I was excited to attend the Phoenix DLA Diversity Conference and Inclusion awards held on October 28, 2016. DLA - Diversity Leadership Alliance was founded 15 years ago by Christine French and Marion Kelly (Director of Community Affairs at the Mayo Clinic). The DLA organization facilitates monthly workshops for diversity leaders so that they can implement valuable tools in their organizations. In addition, the Alliance formed a Youth Leadership Academy to teach students leadership skills and give them assistance while transitioning from school to work.
As a guest, I was proud to sit at the Boeing table, one of the event’s sponsors, and enjoy the Arizona Biltmore Hotel, the extraordinary facility where it was held. We received goodie bags upon registration and were served a continental breakfast. Later, we were treated to an incredible lunch.
I was not able to stay for the last workshop due to work obligations, but regardless, the ones I attended were remarkable. As someone who represents diversity in the workplace and is passionate about supporting this cause, I was truly inspired to take an additional step and join this organization. At their next planning meeting, I will learn how I can personally contribute to their mission.
All of the speakers and workshops were inspiring as they explored topics on race, culture, gender, privilege, bias and the topic very dear to me, visible and invisible labels we wear. One of the most powerful speeches I heard that day was a speech delivered by a first year ASU 18-year old honors student. When she started her speech she asked: “When you look at me, what do you see”? I saw her as a pretty, outgoing, personable teenager. As she continued, she described her family’s, friends’ and teachers’ similar perceptions of her. I wondered what in the world could be her challenge. When she mentioned she was struggling with depression, I was surprised and touched. Thankfully, this amazing young lady discovered an inner strength and her family’s and friends’ support to overcome her struggles. Her situation resonated with me because immediately I started wondering about other people’s perception of me in my own environment. I remember exploring this topic in my first book. Most of the time we worry more about how other people see us. But, it is more important how we see ourselves. Our personal perceptions are the basis for our decisions and actions. These perceptions fuel our confidence-levels and influence our success in both our personal and professional lives.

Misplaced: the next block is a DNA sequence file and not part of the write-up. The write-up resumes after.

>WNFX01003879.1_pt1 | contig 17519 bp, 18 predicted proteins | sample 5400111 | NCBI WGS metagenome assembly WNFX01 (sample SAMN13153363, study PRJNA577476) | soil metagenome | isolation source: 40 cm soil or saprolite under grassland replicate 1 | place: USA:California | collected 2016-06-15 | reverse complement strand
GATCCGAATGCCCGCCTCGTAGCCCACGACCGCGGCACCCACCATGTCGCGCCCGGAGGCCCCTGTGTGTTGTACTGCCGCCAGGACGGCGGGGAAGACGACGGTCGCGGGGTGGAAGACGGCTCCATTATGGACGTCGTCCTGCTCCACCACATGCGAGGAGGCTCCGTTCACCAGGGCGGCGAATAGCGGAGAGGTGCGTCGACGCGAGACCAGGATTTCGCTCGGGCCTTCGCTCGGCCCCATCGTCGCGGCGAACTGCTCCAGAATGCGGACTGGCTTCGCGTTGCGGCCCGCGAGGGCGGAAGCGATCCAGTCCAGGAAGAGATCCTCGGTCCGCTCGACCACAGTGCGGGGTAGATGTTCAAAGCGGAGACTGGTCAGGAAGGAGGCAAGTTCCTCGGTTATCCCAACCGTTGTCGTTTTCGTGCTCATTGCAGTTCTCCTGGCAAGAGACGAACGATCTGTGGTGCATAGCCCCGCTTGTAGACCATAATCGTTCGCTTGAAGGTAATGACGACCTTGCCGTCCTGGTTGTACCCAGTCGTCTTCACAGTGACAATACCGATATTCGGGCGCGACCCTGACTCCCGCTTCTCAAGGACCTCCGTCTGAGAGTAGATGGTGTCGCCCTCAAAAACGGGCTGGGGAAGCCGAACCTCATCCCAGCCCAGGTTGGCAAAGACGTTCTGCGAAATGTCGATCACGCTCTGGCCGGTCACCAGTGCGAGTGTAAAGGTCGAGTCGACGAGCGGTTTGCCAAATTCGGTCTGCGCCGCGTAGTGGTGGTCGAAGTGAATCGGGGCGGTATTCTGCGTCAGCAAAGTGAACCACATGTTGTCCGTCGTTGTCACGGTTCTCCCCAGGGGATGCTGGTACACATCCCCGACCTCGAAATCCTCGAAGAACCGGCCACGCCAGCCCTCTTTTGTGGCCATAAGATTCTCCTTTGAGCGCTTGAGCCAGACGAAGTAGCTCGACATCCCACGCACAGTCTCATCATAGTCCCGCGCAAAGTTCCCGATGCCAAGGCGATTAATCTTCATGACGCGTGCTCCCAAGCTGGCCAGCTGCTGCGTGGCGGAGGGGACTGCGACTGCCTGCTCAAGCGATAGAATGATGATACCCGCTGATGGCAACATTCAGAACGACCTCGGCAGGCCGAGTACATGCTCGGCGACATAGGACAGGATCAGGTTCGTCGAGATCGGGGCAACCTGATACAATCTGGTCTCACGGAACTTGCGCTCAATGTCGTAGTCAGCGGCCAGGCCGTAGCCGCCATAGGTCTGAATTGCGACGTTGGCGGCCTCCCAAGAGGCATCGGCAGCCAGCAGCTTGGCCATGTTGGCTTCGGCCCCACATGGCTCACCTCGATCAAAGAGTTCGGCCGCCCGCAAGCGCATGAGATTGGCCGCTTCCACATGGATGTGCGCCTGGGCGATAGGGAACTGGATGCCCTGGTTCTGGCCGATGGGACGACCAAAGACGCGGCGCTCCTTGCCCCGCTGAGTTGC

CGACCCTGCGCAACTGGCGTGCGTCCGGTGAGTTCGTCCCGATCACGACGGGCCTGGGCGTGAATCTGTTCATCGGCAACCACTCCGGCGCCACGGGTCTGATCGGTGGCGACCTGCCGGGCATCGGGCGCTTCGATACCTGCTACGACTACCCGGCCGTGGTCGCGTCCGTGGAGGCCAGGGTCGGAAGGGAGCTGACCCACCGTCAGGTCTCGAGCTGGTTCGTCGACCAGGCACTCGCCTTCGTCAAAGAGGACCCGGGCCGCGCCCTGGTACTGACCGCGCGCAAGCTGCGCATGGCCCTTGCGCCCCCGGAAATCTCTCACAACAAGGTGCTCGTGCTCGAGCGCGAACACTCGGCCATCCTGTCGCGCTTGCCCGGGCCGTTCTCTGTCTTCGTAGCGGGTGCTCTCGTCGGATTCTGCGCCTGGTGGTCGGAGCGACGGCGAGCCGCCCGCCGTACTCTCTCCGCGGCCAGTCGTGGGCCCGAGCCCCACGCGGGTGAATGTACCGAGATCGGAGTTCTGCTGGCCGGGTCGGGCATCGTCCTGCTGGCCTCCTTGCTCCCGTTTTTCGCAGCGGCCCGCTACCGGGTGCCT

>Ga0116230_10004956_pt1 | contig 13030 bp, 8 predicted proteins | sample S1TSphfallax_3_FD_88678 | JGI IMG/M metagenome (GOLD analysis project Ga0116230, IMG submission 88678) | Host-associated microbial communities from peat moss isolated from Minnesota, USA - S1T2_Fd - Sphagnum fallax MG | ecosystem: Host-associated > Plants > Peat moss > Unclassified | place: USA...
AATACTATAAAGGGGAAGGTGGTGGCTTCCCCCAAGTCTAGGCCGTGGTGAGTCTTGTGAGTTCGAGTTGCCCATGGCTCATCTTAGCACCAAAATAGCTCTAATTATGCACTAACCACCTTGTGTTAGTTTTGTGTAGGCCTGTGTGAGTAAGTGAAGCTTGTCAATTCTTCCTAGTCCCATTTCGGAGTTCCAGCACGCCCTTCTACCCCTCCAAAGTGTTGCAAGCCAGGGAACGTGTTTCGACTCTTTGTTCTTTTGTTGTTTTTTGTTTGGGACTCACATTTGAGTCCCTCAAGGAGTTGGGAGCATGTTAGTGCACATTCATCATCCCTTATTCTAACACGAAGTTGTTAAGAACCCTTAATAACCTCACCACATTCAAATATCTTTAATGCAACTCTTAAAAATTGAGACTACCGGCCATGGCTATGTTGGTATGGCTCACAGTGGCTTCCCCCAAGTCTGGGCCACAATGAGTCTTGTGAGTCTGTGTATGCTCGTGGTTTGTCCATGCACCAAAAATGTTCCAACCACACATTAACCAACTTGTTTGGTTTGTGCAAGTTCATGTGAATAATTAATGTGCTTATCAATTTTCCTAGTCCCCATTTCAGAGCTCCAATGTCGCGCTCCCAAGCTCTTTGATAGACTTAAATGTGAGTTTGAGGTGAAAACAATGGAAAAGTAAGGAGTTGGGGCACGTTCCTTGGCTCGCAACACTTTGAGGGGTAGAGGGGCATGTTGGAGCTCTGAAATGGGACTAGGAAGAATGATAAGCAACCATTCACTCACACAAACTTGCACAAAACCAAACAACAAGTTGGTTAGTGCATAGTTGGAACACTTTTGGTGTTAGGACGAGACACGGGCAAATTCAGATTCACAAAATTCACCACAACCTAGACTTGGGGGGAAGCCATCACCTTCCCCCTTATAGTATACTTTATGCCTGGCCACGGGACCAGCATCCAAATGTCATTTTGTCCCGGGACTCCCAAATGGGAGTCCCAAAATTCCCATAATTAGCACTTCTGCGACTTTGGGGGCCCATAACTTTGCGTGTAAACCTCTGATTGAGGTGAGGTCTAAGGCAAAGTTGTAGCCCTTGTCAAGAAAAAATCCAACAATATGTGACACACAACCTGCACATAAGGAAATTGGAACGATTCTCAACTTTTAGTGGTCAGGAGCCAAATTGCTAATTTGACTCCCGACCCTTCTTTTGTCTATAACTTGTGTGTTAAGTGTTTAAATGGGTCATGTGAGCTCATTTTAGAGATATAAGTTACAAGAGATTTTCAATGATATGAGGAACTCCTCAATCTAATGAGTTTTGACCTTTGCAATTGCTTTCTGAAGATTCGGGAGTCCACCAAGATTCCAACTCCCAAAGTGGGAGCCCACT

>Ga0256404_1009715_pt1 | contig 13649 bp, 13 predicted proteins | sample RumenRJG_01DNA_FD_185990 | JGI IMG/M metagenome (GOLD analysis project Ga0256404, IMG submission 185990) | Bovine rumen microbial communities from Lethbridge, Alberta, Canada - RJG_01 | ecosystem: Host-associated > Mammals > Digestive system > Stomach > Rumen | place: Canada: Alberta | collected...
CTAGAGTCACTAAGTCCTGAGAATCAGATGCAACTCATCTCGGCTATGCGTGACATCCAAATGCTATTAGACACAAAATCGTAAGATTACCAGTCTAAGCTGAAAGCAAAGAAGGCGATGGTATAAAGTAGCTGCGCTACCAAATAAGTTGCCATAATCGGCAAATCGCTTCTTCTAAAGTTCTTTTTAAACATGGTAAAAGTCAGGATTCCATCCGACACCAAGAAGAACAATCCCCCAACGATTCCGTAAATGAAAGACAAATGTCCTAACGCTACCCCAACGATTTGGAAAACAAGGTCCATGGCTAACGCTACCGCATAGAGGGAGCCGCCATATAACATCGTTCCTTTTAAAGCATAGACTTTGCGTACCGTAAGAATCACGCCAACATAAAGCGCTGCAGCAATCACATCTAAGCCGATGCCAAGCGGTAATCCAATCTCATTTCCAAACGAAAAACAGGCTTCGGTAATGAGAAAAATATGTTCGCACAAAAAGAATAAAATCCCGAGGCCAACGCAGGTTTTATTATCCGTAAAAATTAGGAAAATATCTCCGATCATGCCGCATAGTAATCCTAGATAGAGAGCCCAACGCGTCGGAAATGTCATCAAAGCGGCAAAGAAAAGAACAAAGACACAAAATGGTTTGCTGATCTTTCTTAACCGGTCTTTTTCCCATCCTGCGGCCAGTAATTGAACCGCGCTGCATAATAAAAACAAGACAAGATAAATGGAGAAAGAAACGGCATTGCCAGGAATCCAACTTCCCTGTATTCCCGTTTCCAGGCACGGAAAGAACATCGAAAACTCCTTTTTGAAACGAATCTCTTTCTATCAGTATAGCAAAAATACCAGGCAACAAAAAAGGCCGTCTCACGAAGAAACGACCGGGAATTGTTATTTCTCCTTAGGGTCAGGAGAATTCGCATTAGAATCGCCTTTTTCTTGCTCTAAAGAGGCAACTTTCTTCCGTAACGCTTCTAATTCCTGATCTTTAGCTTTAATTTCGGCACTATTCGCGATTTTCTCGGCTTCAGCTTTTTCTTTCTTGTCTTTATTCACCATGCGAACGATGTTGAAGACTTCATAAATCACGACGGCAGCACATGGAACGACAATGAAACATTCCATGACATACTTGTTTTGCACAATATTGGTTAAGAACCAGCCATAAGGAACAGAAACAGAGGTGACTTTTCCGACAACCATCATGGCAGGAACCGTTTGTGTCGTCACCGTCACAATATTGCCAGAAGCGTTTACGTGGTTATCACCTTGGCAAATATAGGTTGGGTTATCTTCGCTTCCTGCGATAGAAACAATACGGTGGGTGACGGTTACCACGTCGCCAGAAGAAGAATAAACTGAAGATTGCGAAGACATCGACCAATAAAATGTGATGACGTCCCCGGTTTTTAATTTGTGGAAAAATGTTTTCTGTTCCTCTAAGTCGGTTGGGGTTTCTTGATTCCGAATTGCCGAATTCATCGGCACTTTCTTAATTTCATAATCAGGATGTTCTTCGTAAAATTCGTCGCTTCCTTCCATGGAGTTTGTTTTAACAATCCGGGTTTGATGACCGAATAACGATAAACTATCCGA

A workshop “Unconscious Bias” given by Kelli McLoud-Schingen was very impactful. Kelli poses an interesting question: “Have you often avoided communicating with people from different cultures because you felt you have nothing in common?" We learned that within 200 milliseconds (0.2 seconds) of meeting someone our brain unconsciously categorizes them as “like” or "do not like”. If we sense a difference we are not used to, our defense mechanisms kick in. In order to reduce bias and improve communication, Kelli believes all people should tell their story. Her presentation and silent skit demonstrated and proved to us how much bias plays in our own lives even though we are all aware of the subject. Most of our biases form as early as 6 years old. Kelli suggested that we are aware of the conversations around us before we turn six. To help us slow our judgment process down before we make a judgment, Kelli presented the DIN model: Describe the facts, Interpret (do consider the other person’s perspective), and Navigate.